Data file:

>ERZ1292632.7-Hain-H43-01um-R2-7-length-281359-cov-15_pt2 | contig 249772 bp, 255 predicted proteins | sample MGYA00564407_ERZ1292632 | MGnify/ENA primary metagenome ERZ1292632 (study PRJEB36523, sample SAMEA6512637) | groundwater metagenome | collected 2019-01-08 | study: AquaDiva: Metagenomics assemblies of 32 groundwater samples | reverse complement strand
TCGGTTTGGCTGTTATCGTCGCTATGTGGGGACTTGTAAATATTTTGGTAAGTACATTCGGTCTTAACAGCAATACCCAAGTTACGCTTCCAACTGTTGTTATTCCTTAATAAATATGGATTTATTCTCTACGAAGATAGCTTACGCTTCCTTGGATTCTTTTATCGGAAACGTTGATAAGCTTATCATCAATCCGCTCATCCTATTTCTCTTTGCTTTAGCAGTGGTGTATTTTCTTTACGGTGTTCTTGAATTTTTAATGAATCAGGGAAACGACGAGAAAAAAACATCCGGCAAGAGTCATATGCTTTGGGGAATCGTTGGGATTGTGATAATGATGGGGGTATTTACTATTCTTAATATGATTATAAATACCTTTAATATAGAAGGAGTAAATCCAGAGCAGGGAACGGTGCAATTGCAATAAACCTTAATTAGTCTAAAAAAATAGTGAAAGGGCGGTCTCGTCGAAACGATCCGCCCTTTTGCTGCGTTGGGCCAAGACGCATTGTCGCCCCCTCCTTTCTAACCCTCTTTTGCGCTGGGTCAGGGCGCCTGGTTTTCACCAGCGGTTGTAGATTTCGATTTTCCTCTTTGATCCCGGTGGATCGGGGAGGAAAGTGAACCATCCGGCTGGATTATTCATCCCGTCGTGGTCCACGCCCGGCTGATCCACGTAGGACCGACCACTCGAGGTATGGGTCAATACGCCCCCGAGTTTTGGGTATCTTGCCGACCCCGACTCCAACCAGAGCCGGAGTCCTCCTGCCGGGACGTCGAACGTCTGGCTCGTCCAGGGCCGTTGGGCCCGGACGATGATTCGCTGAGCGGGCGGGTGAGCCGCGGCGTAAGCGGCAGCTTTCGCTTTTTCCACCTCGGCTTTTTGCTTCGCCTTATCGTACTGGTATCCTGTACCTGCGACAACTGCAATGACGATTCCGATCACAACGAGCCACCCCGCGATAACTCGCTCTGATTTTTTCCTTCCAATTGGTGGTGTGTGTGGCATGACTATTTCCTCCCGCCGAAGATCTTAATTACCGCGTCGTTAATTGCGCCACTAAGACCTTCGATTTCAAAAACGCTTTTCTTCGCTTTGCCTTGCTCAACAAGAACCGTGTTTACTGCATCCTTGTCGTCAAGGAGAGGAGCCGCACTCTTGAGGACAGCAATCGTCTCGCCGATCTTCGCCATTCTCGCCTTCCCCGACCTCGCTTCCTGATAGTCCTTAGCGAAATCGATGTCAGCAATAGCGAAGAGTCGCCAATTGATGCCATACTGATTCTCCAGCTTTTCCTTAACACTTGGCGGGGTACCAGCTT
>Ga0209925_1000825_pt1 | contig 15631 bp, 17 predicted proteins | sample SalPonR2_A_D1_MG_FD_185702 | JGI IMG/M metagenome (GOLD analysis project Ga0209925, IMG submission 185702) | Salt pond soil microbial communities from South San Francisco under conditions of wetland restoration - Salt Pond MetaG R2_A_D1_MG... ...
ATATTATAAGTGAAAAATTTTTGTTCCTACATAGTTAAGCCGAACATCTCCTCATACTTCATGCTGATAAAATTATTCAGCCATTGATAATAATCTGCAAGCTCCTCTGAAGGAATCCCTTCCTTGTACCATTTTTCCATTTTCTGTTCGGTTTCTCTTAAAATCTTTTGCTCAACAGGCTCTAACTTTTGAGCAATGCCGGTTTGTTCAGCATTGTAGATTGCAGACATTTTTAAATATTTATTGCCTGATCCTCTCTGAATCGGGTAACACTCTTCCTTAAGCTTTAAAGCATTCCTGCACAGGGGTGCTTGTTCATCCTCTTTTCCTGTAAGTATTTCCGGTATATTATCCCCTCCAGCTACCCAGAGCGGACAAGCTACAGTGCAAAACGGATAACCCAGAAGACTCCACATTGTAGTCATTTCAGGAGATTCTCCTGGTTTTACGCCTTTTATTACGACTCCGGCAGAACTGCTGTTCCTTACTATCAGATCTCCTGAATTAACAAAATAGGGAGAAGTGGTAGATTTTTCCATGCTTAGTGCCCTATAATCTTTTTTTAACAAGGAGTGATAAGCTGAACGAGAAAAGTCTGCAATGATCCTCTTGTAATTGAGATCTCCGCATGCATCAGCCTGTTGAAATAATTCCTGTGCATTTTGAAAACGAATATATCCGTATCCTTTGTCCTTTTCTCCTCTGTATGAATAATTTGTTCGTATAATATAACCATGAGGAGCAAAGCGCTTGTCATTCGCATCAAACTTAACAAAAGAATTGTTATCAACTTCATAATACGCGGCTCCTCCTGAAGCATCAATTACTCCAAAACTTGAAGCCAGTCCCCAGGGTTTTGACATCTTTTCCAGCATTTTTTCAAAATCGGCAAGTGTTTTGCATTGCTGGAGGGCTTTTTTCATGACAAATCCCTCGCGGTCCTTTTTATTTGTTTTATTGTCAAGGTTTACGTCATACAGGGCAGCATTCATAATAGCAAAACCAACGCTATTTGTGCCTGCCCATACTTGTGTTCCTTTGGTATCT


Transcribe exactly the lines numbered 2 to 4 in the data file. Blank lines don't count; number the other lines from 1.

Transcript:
TCGGTTTGGCTGTTATCGTCGCTATGTGGGGACTTGTAAATATTTTGGTAAGTACATTCGGTCTTAACAGCAATACCCAAGTTACGCTTCCAACTGTTGTTATTCCTTAATAAATATGGATTTATTCTCTACGAAGATAGCTTACGCTTCCTTGGATTCTTTTATCGGAAACGTTGATAAGCTTATCATCAATCCGCTCATCCTATTTCTCTTTGCTTTAGCAGTGGTGTATTTTCTTTACGGTGTTCTTGAATTTTTAATGAATCAGGGAAACGACGAGAAAAAAACATCCGGCAAGAGTCATATGCTTTGGGGAATCGTTGGGATTGTGATAATGATGGGGGTATTTACTATTCTTAATATGATTATAAATACCTTTAATATAGAAGGAGTAAATCCAGAGCAGGGAACGGTGCAATTGCAATAAACCTTAATTAGTCTAAAAAAATAGTGAAAGGGCGGTCTCGTCGAAACGATCCGCCCTTTTGCTGCGTTGGGCCAAGACGCATTGTCGCCCCCTCCTTTCTAACCCTCTTTTGCGCTGGGTCAGGGCGCCTGGTTTTCACCAGCGGTTGTAGATTTCGATTTTCCTCTTTGATCCCGGTGGATCGGGGAGGAAAGTGAACCATCCGGCTGGATTATTCATCCCGTCGTGGTCCACGCCCGGCTGATCCACGTAGGACCGACCACTCGAGGTATGGGTCAATACGCCCCCGAGTTTTGGGTATCTTGCCGACCCCGACTCCAACCAGAGCCGGAGTCCTCCTGCCGGGACGTCGAACGTCTGGCTCGTCCAGGGCCGTTGGGCCCGGACGATGATTCGCTGAGCGGGCGGGTGAGCCGCGGCGTAAGCGGCAGCTTTCGCTTTTTCCACCTCGGCTTTTTGCTTCGCCTTATCGTACTGGTATCCTGTACCTGCGACAACTGCAATGACGATTCCGATCACAACGAGCCACCCCGCGATAACTCGCTCTGATTTTTTCCTTCCAATTGGTGGTGTGTGTGGCATGACTATTTCCTCCCGCCGAAGATCTTAATTACCGCGTCGTTAATTGCGCCACTAAGACCTTCGATTTCAAAAACGCTTTTCTTCGCTTTGCCTTGCTCAACAAGAACCGTGTTTACTGCATCCTTGTCGTCAAGGAGAGGAGCCGCACTCTTGAGGACAGCAATCGTCTCGCCGATCTTCGCCATTCTCGCCTTCCCCGACCTCGCTTCCTGATAGTCCTTAGCGAAATCGATGTCAGCAATAGCGAAGAGTCGCCAATTGATGCCATACTGATTCTCCAGCTTTTCCTTAACACTTGGCGGGGTACCAGCTT
>Ga0209925_1000825_pt1 | contig 15631 bp, 17 predicted proteins | sample SalPonR2_A_D1_MG_FD_185702 | JGI IMG/M metagenome (GOLD analysis project Ga0209925, IMG submission 185702) | Salt pond soil microbial communities from South San Francisco under conditions of wetland restoration - Salt Pond MetaG R2_A_D1_MG... ...
ATATTATAAGTGAAAAATTTTTGTTCCTACATAGTTAAGCCGAACATCTCCTCATACTTCATGCTGATAAAATTATTCAGCCATTGATAATAATCTGCAAGCTCCTCTGAAGGAATCCCTTCCTTGTACCATTTTTCCATTTTCTGTTCGGTTTCTCTTAAAATCTTTTGCTCAACAGGCTCTAACTTTTGAGCAATGCCGGTTTGTTCAGCATTGTAGATTGCAGACATTTTTAAATATTTATTGCCTGATCCTCTCTGAATCGGGTAACACTCTTCCTTAAGCTTTAAAGCATTCCTGCACAGGGGTGCTTGTTCATCCTCTTTTCCTGTAAGTATTTCCGGTATATTATCCCCTCCAGCTACCCAGAGCGGACAAGCTACAGTGCAAAACGGATAACCCAGAAGACTCCACATTGTAGTCATTTCAGGAGATTCTCCTGGTTTTACGCCTTTTATTACGACTCCGGCAGAACTGCTGTTCCTTACTATCAGATCTCCTGAATTAACAAAATAGGGAGAAGTGGTAGATTTTTCCATGCTTAGTGCCCTATAATCTTTTTTTAACAAGGAGTGATAAGCTGAACGAGAAAAGTCTGCAATGATCCTCTTGTAATTGAGATCTCCGCATGCATCAGCCTGTTGAAATAATTCCTGTGCATTTTGAAAACGAATATATCCGTATCCTTTGTCCTTTTCTCCTCTGTATGAATAATTTGTTCGTATAATATAACCATGAGGAGCAAAGCGCTTGTCATTCGCATCAAACTTAACAAAAGAATTGTTATCAACTTCATAATACGCGGCTCCTCCTGAAGCATCAATTACTCCAAAACTTGAAGCCAGTCCCCAGGGTTTTGACATCTTTTCCAGCATTTTTTCAAAATCGGCAAGTGTTTTGCATTGCTGGAGGGCTTTTTTCATGACAAATCCCTCGCGGTCCTTTTTATTTGTTTTATTGTCAAGGTTTACGTCATACAGGGCAGCATTCATAATAGCAAAACCAACGCTATTTGTGCCTGCCCATACTTGTGTTCCTTTGGTATCT